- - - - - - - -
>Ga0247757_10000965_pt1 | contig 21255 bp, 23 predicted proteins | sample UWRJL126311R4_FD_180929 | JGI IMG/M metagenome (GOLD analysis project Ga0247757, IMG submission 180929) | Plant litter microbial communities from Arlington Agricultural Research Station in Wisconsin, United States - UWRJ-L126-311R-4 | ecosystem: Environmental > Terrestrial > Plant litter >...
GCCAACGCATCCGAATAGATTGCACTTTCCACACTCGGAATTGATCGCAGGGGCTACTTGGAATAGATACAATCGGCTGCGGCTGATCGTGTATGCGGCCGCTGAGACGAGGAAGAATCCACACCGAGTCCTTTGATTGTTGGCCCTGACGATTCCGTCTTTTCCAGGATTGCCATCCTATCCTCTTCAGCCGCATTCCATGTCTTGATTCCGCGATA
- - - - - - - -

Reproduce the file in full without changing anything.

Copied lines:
>Ga0247757_10000965_pt1 | contig 21255 bp, 23 predicted proteins | sample UWRJL126311R4_FD_180929 | JGI IMG/M metagenome (GOLD analysis project Ga0247757, IMG submission 180929) | Plant litter microbial communities from Arlington Agricultural Research Station in Wisconsin, United States - UWRJ-L126-311R-4 | ecosystem: Environmental > Terrestrial > Plant litter >...
GCCAACGCATCCGAATAGATTGCACTTTCCACACTCGGAATTGATCGCAGGGGCTACTTGGAATAGATACAATCGGCTGCGGCTGATCGTGTATGCGGCCGCTGAGACGAGGAAGAATCCACACCGAGTCCTTTGATTGTTGGCCCTGACGATTCCGTCTTTTCCAGGATTGCCATCCTATCCTCTTCAGCCGCATTCCATGTCTTGATTCCGCGATA